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Tata Consultancy Services Limited (TCS.BO)

BSE - BSE Real Time Price. Currency in INR
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2,679.15-41.70 (-1.53%)
At close: 3:57PM IST
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Previous Close2,720.85
Bid2,679.15 x 0
Ask2,678.90 x 0
Day's Range2,670.00 - 2,717.95
52 Week Range1,504.40 - 2,885.00
Avg. Volume179,591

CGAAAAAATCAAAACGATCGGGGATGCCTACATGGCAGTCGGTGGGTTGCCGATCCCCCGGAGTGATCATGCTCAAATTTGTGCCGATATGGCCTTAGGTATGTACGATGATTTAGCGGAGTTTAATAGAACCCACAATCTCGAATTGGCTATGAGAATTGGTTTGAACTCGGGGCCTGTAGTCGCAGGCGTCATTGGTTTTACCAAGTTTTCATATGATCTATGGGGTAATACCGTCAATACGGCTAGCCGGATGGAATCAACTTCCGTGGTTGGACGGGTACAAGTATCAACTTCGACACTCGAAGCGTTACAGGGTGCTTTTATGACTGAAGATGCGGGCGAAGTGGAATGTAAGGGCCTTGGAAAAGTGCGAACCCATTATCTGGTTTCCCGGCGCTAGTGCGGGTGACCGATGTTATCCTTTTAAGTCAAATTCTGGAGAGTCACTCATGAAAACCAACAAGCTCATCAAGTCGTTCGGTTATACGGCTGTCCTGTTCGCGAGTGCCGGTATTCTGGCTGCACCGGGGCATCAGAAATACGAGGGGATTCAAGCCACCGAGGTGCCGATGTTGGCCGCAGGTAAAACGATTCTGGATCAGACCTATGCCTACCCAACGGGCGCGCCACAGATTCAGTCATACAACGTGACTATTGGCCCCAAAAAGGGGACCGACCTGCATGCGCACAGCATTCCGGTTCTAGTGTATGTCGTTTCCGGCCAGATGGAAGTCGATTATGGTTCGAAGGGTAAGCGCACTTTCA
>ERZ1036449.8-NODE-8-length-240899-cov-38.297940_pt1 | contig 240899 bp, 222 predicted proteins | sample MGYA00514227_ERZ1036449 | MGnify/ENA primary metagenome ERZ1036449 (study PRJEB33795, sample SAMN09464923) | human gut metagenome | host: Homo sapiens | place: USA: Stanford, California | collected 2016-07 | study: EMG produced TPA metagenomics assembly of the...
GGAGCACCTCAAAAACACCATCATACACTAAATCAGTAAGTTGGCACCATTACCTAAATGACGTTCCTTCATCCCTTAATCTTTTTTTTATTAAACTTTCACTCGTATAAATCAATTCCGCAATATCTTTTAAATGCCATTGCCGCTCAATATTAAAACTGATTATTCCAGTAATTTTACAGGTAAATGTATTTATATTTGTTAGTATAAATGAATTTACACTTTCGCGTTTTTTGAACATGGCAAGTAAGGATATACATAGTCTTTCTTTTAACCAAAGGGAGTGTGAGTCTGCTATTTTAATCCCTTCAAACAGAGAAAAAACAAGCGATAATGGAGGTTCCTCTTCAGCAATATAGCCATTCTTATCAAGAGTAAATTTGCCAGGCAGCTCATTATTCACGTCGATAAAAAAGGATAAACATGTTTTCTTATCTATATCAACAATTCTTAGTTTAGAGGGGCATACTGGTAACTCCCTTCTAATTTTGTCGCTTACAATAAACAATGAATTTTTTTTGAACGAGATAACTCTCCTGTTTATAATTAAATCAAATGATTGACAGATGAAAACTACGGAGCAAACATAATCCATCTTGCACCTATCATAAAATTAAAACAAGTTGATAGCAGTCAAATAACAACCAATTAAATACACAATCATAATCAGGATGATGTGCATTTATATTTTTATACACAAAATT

Market Cap10.055T
Beta (5Y Monthly)N/A
PE Ratio (TTM)32.80
Earnings DateN/A
Forward Dividend & YieldN/A (N/A)
Ex-Dividend DateN/A
1y Target EstN/A
  • Kohli, Who Shaped India’s IT Services Industry, Dies at 96

    Kohli, Who Shaped India’s IT Services Industry, Dies at 96